Franklin & Marshall College Franklin & Marshall College

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Additional Course Information

Suggestions for the Fall Semester 2014

For first-year students and sophomores, CLS 114, CLS 115, CLS/PHI 210, CLS/LIT 274, and/or an appropriate-level Latin or Greek course are good choices.

Juniors and seniors should consider a Greek and/or Latin course at the appropriate level and an advanced Classics course (CLS 421).

All faculty members can be reached via e-mail and will welcome your inquiries! Send e-mail to

  • Zachary P. Biles

  • Alexis Q. Castor

  • Gretchen E. Meyers (on leave 2014-2015) 

  • Shawn O'Bryhim

  • Ann Steiner 

Courses for the Fall Semester 2014


GRK 101  Elementary Ancient Greek I - MWF 9:00-9:50 - Biles
Introduction to the grammar and syntax of classical Greek.

GRK 201  Introduction to Greek Prose – MWF 10:00-10:50 – Castor 
Review of principles of grammar and syntax through composition, exercises and introductory readings of authentic Greek prose. Prerequisite: GRK 102 or placement.


LAT 101  Elementary Latin I – 
Section A  MWF 8:00-8:50  Biles
Section B  MWF 1:30-2:20 – O'Bryhim
Introduction to the basic grammar and syntax of classical Latin. Normally open only to students who have experience in the formal study of Latin.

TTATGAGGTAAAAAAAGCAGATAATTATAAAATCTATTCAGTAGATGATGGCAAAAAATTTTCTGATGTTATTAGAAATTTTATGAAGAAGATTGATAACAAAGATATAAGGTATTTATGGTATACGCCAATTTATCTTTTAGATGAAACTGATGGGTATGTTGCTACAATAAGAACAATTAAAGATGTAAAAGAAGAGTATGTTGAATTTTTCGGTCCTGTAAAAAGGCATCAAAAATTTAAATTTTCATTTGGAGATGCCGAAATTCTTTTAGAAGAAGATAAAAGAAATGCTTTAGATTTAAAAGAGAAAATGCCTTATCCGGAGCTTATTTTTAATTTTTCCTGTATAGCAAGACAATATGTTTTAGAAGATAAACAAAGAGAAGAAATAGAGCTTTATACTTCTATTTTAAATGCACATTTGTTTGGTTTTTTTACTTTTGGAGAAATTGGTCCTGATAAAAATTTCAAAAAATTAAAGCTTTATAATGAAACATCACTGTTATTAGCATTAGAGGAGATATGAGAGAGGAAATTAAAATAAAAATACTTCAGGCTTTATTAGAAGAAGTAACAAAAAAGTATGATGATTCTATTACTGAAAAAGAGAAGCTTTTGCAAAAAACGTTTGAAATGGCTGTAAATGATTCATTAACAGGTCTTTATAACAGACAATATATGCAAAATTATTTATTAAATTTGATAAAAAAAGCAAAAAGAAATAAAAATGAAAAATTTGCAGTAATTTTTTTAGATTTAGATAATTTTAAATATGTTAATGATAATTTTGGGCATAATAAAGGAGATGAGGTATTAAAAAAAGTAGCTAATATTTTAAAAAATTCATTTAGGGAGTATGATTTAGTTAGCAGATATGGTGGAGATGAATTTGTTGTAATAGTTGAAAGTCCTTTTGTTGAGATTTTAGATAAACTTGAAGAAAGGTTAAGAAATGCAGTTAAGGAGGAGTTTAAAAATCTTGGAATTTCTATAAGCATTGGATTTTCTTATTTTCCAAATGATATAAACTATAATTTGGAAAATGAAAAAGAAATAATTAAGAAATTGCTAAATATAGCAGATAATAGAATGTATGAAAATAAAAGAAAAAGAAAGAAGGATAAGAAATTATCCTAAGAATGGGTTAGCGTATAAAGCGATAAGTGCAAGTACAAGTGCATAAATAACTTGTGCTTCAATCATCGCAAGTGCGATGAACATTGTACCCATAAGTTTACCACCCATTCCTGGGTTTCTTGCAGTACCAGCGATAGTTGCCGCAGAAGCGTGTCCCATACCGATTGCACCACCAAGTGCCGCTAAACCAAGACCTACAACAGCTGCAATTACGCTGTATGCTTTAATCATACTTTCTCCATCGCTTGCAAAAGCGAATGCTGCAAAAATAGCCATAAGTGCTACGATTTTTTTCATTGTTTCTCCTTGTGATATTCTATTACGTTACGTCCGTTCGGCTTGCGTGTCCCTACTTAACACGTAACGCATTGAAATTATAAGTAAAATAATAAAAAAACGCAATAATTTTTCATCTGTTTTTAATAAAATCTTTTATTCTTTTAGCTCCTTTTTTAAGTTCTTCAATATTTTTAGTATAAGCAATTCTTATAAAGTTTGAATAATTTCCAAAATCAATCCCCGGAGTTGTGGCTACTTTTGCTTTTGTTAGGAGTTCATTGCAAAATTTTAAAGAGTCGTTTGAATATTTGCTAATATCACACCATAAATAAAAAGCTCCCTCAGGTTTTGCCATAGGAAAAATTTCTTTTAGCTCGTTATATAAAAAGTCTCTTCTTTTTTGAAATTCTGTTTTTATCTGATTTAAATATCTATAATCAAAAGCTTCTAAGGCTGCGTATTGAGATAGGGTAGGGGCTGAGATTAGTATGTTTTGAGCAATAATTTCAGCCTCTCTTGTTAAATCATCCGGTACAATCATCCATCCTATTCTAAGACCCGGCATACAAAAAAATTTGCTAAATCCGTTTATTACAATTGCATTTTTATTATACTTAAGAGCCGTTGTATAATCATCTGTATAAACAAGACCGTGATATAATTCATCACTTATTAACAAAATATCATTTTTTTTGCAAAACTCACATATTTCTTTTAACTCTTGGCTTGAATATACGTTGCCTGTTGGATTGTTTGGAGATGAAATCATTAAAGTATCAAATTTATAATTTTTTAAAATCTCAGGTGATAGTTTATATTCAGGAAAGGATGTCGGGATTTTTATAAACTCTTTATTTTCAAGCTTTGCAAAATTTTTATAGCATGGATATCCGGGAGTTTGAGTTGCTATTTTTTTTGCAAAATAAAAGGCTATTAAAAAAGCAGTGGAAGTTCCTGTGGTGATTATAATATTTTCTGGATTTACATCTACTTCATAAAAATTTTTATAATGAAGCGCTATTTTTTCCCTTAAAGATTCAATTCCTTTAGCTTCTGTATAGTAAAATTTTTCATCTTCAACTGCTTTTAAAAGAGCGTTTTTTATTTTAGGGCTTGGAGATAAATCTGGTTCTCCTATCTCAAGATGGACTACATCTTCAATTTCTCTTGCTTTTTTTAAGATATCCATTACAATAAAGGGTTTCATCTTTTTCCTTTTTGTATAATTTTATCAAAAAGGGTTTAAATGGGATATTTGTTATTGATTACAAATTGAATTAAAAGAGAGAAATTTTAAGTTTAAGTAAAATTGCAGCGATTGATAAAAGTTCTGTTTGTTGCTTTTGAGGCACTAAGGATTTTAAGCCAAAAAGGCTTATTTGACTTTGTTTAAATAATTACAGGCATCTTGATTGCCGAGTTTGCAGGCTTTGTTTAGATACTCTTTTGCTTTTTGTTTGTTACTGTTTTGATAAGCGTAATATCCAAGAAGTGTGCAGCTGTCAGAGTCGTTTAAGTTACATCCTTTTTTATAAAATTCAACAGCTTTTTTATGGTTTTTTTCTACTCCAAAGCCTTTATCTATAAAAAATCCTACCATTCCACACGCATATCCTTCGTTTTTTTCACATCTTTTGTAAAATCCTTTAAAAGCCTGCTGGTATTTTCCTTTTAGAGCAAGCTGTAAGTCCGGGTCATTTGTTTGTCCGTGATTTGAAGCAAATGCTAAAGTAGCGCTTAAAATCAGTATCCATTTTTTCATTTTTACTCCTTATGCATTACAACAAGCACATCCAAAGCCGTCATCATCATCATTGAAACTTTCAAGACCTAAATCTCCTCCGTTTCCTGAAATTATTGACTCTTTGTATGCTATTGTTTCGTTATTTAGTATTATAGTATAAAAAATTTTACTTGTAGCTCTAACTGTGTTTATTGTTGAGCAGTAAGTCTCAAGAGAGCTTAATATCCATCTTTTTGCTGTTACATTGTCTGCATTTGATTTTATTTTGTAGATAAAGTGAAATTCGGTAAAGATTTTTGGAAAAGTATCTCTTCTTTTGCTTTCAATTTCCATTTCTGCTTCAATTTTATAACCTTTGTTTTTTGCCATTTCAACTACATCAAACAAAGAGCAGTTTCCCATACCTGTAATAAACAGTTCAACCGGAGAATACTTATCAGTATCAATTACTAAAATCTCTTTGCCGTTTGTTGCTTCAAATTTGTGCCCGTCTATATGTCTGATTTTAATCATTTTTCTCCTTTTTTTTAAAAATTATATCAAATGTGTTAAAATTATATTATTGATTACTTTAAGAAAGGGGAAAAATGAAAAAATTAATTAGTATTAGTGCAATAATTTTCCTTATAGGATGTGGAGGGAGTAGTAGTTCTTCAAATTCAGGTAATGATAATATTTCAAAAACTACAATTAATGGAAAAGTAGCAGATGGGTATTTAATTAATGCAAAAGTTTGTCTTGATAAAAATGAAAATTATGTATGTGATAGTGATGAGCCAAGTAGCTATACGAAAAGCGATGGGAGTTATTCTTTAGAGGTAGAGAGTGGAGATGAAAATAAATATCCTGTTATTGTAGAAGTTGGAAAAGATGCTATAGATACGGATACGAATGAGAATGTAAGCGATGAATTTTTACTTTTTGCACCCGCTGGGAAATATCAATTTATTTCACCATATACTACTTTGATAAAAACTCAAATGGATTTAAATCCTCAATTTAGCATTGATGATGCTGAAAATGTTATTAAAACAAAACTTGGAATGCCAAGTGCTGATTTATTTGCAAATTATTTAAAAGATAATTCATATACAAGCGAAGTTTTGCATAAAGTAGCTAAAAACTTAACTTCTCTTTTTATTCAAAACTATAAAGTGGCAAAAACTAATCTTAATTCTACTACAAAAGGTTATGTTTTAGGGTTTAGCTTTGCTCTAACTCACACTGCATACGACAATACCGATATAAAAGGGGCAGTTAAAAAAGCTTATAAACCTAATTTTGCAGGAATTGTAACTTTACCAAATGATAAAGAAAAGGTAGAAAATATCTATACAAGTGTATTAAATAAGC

LAT 201  Introduction to Latin Poetry –
Section A – MWF 11:00-11:50 – O’Bryhim
Section B – MWF 2:30-3:20 – O'Bryhim 

Introduction to Latin prose, incorporating a review of forms and structures. Successful completion of the course signifies that the student has mastered the elements of Latin and is prepared to begin the study of Roman texts. Prerequisite:  LAT 102 or placement.

LAT 370  Roman Novel: Petronius – MW 1:00-2:20 – Biles
Selected readings from Petronius' Satyricon. Students will become familiar with the literary and social interests of this work through discussion and analysis of passages, readings in modern scholarship, and exploration of a range of topics through independent research. 


CLS 114  History of Ancient Rome – MWF 11:00-11:50 – Castor
This course explores the development and expansion of Rome from approximately the eighth century B.C.E. to the third century C.E. when Constantine moved the capital of the Roman Empire from Italy to Constantinople in Turkey. Within this chronological framework, we will consider the distinctive political, military, cultural, and religious features of Roman civilization and trace how these characteristics changed as Rome dominated and unified the Mediterranean world into a single empire. Lawyers, emporers, priestesses, slaves, gladiators, Christians, bakers, farmers and merchants living in Italy, Egypt, Britain and Germany all identified themselves as Romans. Through lectures, analytical exercises and classroom discussions, our task will be to reconstruct the historical context of this ancient empire and its people.

CLS 421  Alexander the Great – T 1:30-4:20 – Castor
At age 20, a young prince inherited the rich and powerful kingdom of Macedon upon the assassination of his father. Thirteen years laster, he had conquered territory from Greece to India and was worshpiped as a god. Such unimaginable accomplishments can be matched only by Alexander's own extreme personality. What qualities or talents did Alexander have that allowed him to achieve such success? This question has intrigued historians, philosophers, and biographers since his own time. We will consult a variety of ancient sources - texts, images, archaeological remains - in order to study the historical and cultural circumstances of the era, the personality of the man, and the history of his legend. Prerequisite: CLS 113 and/or permission of the instructor